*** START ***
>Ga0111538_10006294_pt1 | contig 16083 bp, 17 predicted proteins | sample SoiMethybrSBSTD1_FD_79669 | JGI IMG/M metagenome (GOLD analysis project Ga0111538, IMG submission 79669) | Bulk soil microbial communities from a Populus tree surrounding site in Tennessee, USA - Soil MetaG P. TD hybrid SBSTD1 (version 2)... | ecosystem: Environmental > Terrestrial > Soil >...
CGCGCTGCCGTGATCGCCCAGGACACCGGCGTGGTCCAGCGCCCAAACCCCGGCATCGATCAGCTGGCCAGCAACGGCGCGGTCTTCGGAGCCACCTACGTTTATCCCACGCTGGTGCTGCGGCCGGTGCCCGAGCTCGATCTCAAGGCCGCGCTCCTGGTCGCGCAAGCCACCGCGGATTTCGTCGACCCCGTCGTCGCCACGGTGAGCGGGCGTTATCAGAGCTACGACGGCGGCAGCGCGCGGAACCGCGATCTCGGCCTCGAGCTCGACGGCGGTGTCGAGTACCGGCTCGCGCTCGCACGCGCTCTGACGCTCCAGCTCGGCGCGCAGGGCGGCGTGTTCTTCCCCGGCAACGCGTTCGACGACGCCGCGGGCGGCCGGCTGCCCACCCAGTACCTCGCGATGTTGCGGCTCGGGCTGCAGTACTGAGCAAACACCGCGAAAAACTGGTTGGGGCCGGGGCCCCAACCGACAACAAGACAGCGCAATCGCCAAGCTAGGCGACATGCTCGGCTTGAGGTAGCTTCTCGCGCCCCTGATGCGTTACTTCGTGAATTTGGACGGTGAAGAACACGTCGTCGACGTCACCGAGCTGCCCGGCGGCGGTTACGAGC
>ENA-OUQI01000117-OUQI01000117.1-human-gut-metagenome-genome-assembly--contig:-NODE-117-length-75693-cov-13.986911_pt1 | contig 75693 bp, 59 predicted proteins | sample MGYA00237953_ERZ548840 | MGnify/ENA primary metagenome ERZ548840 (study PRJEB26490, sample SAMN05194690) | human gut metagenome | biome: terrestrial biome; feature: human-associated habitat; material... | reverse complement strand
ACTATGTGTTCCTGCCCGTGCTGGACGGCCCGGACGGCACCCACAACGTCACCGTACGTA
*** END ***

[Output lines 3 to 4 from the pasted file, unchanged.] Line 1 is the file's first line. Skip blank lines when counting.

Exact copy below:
>ENA-OUQI01000117-OUQI01000117.1-human-gut-metagenome-genome-assembly--contig:-NODE-117-length-75693-cov-13.986911_pt1 | contig 75693 bp, 59 predicted proteins | sample MGYA00237953_ERZ548840 | MGnify/ENA primary metagenome ERZ548840 (study PRJEB26490, sample SAMN05194690) | human gut metagenome | biome: terrestrial biome; feature: human-associated habitat; material... | reverse complement strand
ACTATGTGTTCCTGCCCGTGCTGGACGGCCCGGACGGCACCCACAACGTCACCGTACGTA